Passwords are the first line of defense for most computer systems and online accounts. A strong, complex password can help thwart hackers and unauthorized access. However, many users choose weak, easy-to-guess passwords that provide little security.
Password cracking tools, like John the Ripper, are designed to break into weak passwords.
These tools use a variety of techniques like dictionary attacks, brute force attacks, and hash cracking to guess passwords.
A dictionary attack uses a list of common words and passwords to guess a password. A brute force attack tries all possible combinations of letters, numbers, and symbols to crack a password.
Hash cracking deciphers the cryptographic hash of a password into the original password. With increasing computing power, longer, more complex passwords are needed to avoid password cracking
What is John The Ripper?
John the Ripper, commonly just called “John,” is a free open-source password-cracking software tool.
Initially created for Unix systems, John now runs on a variety of platforms and is popular with cybersecurity professionals and hackers alike.
Let’s have a look at a practical demonstration of the same.
It can be used to crack passwords, hashes, ZIP files, sshkeys, password-protected documents,etc. John supports three modes to crack the passwords:
1. Single Crack Mode: In this mode, John the Ripper focuses on cracking a single password hash at a time. It inputs a specific hash and applies various techniques, such as dictionary attacks, brute force attacks, and rule-based attacks, to crack the password.
2. Wordlist Crack Mode: In wordlist mode, John the Ripper uses a predefined list of words (commonly known as a wordlist or dictionary) to attempt to crack passwords. It systematically checks each word in the list against the given password hashes to find a match.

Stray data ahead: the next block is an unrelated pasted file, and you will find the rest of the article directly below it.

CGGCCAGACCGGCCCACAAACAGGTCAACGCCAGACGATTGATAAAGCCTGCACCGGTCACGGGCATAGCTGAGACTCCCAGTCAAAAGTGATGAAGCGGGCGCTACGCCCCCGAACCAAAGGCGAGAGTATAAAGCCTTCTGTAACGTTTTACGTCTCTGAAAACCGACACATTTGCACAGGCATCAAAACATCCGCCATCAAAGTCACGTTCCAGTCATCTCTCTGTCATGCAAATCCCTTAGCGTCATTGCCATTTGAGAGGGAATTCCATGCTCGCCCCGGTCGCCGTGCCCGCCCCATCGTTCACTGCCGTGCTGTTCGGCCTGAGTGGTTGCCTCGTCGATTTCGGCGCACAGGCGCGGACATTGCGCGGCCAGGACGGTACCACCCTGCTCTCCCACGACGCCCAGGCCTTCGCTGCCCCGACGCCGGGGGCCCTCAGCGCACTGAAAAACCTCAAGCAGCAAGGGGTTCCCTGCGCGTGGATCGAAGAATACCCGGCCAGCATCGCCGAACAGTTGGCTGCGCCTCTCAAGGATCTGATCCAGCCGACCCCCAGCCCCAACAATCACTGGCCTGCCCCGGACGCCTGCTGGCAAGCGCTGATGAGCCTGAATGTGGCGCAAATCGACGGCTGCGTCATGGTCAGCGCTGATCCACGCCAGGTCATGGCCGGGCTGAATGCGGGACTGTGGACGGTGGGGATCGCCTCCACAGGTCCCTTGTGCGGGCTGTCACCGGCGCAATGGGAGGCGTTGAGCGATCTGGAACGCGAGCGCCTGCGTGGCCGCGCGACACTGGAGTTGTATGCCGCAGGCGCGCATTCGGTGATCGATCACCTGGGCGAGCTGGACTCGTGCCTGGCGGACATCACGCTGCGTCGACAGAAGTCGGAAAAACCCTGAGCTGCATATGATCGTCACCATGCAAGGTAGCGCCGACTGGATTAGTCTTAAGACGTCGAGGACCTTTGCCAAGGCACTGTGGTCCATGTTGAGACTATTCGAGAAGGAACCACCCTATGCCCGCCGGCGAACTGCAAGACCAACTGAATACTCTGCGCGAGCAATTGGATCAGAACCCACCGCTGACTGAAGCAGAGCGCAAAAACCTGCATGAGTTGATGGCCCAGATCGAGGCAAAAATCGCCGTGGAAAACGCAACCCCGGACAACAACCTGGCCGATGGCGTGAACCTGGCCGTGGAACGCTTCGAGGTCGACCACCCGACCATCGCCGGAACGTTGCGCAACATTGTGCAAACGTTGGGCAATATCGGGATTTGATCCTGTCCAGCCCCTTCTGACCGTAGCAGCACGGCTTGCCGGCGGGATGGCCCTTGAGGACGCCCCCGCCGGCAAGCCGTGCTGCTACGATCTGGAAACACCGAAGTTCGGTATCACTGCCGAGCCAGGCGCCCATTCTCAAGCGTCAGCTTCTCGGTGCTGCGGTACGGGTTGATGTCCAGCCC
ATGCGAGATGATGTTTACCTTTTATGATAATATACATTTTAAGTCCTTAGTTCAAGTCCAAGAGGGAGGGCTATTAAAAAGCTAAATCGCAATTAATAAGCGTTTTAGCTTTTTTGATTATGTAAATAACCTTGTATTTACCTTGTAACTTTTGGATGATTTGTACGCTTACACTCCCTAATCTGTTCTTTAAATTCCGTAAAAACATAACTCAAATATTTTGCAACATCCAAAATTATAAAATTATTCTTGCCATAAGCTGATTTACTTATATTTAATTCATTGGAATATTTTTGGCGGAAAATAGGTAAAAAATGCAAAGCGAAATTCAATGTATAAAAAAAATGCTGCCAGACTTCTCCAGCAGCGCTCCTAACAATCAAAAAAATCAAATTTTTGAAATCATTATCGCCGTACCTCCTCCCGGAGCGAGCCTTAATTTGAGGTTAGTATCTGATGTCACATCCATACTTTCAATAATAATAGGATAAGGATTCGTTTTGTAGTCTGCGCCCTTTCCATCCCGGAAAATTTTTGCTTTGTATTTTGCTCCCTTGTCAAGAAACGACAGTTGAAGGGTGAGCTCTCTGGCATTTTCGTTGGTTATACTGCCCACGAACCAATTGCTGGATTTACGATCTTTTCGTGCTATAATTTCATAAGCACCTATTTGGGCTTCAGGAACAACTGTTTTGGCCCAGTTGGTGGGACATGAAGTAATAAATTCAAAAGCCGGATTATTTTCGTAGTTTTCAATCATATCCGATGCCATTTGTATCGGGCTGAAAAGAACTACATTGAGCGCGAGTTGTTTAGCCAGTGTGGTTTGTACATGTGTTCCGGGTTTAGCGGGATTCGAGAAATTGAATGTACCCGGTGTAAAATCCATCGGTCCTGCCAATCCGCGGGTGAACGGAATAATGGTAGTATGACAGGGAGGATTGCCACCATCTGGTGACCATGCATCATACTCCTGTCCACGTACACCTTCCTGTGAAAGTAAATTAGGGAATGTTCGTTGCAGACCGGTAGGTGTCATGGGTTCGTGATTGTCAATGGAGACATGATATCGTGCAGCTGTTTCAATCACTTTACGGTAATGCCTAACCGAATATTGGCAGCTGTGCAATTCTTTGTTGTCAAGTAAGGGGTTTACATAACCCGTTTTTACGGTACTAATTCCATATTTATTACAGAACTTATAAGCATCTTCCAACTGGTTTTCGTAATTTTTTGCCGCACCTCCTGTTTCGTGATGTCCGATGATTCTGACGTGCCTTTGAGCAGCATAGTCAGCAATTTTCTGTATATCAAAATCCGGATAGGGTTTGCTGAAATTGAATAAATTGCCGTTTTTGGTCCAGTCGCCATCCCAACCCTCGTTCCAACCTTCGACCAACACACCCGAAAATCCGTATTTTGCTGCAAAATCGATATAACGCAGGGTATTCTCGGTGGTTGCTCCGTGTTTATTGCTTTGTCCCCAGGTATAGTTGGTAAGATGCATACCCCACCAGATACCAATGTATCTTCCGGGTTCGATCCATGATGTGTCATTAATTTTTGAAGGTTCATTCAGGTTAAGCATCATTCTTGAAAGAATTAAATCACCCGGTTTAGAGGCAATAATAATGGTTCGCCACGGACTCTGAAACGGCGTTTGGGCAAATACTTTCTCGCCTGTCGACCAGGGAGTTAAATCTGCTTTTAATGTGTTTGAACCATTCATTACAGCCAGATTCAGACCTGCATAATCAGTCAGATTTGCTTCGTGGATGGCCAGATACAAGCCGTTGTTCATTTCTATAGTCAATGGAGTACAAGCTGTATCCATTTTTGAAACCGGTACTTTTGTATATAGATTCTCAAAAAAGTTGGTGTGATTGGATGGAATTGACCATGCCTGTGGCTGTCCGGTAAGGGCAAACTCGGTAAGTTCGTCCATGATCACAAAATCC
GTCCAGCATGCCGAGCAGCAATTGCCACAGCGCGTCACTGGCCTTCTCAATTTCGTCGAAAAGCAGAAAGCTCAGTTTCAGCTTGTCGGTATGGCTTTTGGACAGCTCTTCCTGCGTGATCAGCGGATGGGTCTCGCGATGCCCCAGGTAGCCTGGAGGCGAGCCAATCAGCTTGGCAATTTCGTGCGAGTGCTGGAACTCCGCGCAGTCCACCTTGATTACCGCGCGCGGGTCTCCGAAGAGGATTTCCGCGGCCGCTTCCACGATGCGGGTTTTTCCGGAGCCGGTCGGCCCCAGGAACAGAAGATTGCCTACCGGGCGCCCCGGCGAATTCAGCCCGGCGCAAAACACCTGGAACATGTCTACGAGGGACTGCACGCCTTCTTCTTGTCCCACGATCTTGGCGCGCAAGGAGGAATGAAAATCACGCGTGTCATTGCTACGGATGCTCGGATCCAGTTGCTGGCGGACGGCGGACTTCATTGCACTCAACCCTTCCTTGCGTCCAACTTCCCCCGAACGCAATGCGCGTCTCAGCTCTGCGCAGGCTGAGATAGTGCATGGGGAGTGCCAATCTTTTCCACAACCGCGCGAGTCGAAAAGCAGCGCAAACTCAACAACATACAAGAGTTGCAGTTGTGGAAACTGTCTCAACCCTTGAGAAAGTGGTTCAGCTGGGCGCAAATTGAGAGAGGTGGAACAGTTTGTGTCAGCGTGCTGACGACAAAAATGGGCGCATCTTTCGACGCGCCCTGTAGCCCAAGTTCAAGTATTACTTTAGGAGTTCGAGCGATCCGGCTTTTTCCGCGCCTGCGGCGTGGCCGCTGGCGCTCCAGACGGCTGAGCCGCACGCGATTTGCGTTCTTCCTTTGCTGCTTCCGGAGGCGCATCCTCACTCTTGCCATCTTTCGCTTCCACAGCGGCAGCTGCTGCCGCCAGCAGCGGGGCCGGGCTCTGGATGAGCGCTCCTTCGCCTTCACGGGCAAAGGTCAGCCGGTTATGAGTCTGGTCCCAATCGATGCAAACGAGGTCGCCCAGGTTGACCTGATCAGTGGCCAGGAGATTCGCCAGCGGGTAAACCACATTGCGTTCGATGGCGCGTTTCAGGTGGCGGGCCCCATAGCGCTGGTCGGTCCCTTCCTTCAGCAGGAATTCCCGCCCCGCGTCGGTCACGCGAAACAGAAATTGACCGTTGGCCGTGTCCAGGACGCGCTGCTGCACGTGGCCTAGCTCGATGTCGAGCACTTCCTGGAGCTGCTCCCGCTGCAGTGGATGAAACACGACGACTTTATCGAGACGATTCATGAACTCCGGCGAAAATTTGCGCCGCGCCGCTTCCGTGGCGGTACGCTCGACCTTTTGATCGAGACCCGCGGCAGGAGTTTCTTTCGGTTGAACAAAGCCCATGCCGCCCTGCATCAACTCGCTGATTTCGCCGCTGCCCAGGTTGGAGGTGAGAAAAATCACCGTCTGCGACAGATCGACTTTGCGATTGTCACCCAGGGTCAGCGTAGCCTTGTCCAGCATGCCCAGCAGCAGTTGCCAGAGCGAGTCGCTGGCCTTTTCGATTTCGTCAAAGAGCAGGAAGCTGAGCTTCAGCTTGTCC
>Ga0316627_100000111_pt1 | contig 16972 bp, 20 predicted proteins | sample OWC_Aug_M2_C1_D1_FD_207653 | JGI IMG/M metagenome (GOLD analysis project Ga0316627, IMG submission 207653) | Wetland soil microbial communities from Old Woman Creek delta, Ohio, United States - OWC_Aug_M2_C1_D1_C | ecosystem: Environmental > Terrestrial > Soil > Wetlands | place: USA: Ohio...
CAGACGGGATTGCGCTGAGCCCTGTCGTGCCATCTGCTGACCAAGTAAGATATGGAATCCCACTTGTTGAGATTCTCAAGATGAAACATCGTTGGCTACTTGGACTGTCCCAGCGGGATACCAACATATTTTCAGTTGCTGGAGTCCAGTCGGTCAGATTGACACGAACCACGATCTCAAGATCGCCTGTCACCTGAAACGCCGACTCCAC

3. Incremental Mode: The incremental mode of John the Ripper systematically generates and tests all possible password combinations within a specified length range. It starts with the shortest passwords and progressively moves towards longer ones. This mode is useful when there is no specific information about the password and need to exhaustively search all possible combinations.
John is mostly installed by default on the Linux system; if not it can be easily installed using the command:
sudo apt install john
–> John has multiple flags, which can be seen either using “man john” or just typing “john” in the terminal.
–> JohnTheRipper can deal with a large number of hash or file formats. john –list=formats displays all the supported option by the tool.
Cracking Hashes With John The Ripper
With this tool, it is possible to crack multiple variants of hashes such as MD5, SHA1, SHA-256, Bcrypt, NTLM, etc. For example:
Plain text: password123
MD5 of plaintext: 482c811da5d5b4bc6d497ffa98491e38
The next step would be to save the hash in a textfile and crack it using the command:
john -w=/usr/share/wordlists/rockyou.txt --format=raw-md5 testmd5.txt
john : the name of tool
-w : It tells the location of wordlist to be used against the hash.
--format : It specifies the type of hash need to be cracked. ( It can detect automatically too.)
testmd5.txt : file that contains the hash.
Note: Either you can use the default wordlist or make your wordlist as per the requirement.
Again following the same command format:
john -w=/usr/share/wordlists/rockyou.txt --format=raw-sha1 testsha1.txt
Cracking ZIP, SSH, and others
–> Cracking ZIP files
zip2john <location to zip file> <output.txt> john -w=<wordlist> --format=<format> output.txt
Here, the zip2john package is first used to generate a hash of the given zip file. In this it is being saved as output.txt. Then by the traditional method, the hash can be cracked, and finally, zip can be unlocked with the cracked password.
–> Cracking SSH passwords
ssh2john <location to id_rsa> <output.txt> john -w=<wordlist> --format=<format> output.txt
Similarly, there are multiple more packages and binaries supported by John The Ripper for different tasks, some of them are:
Increasing computing power requires longer, more complex passwords to avoid password cracking. Some key tips for choosing a secure password are:
•Use at least 8-12 characters or more: the longer the better
•Use a mix of letters, numbers and symbols
•Don’t use common dictionary words or personal information
•Don’t reuse the same password across sites
•Change your passwords regularly
Strong password security is one aspect of maintaining a robust overall security posture. Implementing other security measures, such as using antivirus software, practicing safe browsing habits, and being mindful of the websites you visit, will further enhance your protection against cyber threats.
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